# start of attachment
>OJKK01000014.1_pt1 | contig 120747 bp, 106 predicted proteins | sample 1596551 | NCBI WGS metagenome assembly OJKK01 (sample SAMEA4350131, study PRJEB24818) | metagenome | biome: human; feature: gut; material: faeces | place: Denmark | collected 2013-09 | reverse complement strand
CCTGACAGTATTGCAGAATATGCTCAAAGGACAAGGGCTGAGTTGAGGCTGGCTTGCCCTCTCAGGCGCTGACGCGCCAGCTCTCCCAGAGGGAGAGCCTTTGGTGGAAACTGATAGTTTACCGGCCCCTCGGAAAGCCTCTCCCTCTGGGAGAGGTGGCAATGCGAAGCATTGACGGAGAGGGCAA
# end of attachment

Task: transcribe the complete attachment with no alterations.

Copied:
>OJKK01000014.1_pt1 | contig 120747 bp, 106 predicted proteins | sample 1596551 | NCBI WGS metagenome assembly OJKK01 (sample SAMEA4350131, study PRJEB24818) | metagenome | biome: human; feature: gut; material: faeces | place: Denmark | collected 2013-09 | reverse complement strand
CCTGACAGTATTGCAGAATATGCTCAAAGGACAAGGGCTGAGTTGAGGCTGGCTTGCCCTCTCAGGCGCTGACGCGCCAGCTCTCCCAGAGGGAGAGCCTTTGGTGGAAACTGATAGTTTACCGGCCCCTCGGAAAGCCTCTCCCTCTGGGAGAGGTGGCAATGCGAAGCATTGACGGAGAGGGCAA